The kick-off of the Eurosystem’s bond purchasing programme was the dominant theme among market watchers in the past week. To predict the programme’s effect, they often look at experiences in the United States, but there are significant differences. Bond purchases in the first four days (total value EUR 9.8 billion, average duration nine years) suggest that the Eurosystem is on track to meet its target of buying EUR 60 billion’s worth of bonds a month. The purchases had the desired effect of bringing down bond yields. In the United States, where three such programmes have been implemented since 2008, yields also declined at first, but rose again during the course of the programme to end broadly unchanged.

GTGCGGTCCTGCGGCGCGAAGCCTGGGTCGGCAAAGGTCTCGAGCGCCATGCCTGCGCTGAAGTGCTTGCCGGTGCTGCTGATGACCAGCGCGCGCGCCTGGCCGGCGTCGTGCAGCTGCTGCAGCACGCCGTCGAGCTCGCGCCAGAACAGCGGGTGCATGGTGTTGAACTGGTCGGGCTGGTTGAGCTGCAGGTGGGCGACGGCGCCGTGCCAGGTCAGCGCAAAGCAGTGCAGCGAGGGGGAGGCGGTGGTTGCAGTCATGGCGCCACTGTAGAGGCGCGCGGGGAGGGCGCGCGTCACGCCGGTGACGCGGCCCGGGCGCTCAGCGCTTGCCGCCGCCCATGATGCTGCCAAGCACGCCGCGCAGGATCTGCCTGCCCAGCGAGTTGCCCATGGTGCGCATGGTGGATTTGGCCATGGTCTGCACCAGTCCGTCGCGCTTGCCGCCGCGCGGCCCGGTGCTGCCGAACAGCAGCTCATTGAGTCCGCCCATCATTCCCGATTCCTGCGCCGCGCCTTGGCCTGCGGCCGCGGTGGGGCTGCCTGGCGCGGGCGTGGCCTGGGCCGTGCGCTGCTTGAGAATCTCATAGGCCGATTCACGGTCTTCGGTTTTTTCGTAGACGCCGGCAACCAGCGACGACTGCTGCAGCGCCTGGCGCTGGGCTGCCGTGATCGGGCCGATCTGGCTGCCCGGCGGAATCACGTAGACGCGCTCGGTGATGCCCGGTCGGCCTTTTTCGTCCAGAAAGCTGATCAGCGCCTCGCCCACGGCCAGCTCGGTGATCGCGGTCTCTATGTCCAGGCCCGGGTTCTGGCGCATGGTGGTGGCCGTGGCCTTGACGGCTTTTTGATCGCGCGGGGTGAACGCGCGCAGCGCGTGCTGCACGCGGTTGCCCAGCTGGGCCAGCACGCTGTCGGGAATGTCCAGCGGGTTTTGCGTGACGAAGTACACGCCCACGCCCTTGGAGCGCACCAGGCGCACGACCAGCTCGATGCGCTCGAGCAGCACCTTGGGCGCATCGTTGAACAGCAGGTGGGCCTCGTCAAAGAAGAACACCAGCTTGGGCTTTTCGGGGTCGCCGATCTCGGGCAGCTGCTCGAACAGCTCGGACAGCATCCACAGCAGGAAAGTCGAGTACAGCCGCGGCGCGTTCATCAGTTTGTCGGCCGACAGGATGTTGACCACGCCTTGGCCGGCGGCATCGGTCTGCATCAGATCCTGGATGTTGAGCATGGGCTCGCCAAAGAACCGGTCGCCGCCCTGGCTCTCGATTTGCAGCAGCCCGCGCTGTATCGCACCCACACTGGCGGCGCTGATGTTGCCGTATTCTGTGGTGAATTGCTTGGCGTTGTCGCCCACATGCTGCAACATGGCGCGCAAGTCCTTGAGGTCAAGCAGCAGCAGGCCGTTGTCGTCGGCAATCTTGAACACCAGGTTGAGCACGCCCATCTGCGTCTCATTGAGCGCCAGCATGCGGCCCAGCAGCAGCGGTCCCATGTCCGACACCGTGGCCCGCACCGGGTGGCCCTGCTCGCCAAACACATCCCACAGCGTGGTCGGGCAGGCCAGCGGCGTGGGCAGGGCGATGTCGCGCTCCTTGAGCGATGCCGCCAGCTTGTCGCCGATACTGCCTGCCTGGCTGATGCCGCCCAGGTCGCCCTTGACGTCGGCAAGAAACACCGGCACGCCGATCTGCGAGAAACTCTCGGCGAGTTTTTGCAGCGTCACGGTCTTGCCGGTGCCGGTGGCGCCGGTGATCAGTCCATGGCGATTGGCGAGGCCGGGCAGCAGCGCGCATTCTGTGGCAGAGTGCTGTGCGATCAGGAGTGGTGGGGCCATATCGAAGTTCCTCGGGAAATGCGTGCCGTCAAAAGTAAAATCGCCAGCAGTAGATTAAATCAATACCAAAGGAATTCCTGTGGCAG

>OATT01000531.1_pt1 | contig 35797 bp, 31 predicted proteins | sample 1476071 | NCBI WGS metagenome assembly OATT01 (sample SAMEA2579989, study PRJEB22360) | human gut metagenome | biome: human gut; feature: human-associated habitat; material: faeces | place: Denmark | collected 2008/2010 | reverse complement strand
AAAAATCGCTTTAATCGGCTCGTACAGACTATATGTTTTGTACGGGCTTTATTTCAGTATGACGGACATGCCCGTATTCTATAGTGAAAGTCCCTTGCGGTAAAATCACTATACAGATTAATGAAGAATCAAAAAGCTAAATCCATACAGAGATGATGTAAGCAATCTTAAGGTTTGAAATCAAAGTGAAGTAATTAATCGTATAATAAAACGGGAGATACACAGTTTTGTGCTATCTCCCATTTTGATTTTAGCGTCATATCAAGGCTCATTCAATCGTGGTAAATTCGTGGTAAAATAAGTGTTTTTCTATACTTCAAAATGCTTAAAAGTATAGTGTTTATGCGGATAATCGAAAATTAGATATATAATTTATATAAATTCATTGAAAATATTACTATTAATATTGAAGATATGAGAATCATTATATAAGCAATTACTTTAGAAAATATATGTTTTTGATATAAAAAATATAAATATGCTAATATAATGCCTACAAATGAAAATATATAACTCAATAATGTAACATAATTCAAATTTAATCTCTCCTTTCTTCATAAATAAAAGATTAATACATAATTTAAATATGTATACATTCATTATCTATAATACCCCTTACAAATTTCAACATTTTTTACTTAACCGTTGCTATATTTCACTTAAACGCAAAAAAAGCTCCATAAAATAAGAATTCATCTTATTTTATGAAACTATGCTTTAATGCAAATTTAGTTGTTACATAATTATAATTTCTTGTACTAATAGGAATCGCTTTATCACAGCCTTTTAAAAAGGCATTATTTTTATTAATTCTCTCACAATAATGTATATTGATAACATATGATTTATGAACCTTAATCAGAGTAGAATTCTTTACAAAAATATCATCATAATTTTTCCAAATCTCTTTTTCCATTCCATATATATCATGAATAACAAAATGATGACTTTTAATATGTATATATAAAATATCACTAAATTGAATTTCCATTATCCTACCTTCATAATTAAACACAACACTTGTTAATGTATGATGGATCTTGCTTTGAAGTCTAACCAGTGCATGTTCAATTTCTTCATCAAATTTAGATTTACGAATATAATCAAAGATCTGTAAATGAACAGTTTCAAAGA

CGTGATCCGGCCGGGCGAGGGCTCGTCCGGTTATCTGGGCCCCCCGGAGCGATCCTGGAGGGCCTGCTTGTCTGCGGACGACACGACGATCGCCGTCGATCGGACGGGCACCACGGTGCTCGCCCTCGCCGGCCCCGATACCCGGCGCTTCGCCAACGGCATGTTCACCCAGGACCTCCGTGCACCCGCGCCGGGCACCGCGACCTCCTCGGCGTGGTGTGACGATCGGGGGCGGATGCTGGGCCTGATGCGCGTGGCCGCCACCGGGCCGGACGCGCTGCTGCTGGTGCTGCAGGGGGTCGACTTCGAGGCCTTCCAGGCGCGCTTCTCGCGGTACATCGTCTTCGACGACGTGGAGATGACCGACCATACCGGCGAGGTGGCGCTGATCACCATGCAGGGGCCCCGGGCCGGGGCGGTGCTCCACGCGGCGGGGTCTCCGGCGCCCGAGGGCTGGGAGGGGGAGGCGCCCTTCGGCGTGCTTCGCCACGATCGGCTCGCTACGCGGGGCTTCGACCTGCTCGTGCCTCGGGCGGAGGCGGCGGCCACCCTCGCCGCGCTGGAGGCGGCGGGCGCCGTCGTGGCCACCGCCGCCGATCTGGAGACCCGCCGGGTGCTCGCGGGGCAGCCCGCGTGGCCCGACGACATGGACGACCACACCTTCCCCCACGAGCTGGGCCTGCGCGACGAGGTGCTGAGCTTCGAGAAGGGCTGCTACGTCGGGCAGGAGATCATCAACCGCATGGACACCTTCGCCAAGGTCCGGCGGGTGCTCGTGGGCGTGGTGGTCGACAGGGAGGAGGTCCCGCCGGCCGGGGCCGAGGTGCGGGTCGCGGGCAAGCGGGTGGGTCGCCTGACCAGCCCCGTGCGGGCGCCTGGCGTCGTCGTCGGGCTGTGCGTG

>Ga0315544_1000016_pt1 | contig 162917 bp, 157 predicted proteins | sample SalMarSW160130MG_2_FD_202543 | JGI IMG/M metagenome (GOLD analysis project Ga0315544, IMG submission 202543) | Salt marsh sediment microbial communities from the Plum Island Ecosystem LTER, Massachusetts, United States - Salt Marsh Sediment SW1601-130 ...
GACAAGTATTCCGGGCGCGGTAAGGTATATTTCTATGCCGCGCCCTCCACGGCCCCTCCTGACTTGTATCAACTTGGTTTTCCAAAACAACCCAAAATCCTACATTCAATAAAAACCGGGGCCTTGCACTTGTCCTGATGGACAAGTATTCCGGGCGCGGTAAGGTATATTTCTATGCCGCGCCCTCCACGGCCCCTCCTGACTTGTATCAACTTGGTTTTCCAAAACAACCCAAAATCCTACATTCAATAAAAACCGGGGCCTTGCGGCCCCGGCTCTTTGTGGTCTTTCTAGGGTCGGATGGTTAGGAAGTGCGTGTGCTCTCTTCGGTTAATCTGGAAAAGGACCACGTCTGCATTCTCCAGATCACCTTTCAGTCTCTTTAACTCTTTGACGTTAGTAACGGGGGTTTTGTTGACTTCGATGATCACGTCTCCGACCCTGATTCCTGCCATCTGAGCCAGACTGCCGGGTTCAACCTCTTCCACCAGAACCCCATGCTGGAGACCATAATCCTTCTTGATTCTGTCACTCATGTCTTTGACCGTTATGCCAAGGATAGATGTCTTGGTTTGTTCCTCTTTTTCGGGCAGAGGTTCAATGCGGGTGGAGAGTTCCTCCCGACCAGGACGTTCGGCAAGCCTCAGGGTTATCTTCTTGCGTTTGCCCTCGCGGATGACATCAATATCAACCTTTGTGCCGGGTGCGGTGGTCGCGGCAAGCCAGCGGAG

The question whether this will happen in the eurozone, too, is a hard one to answer. After all, the situations in the US then and in Europe now differ significantly on a number of points. The United States – certainly at first – was struggling with a large budget deficit, which meant that a lot of new bonds were being issued. Germany, on the contrary, has a modest budget surplus, which means there is a great shortage of suitable bonds for the ECB to buy. A second difference is the currency involved. The US dollar is used far more commonly than the euro for the financing of other assets, notably commodities. As a consequence, dollars disappear more easily from the monetary system, while euros stay inside the system. Both these differences are likely to lead to a more lasting downward pressure on yields. We therefore expect yields to remain under pressure for some time to come.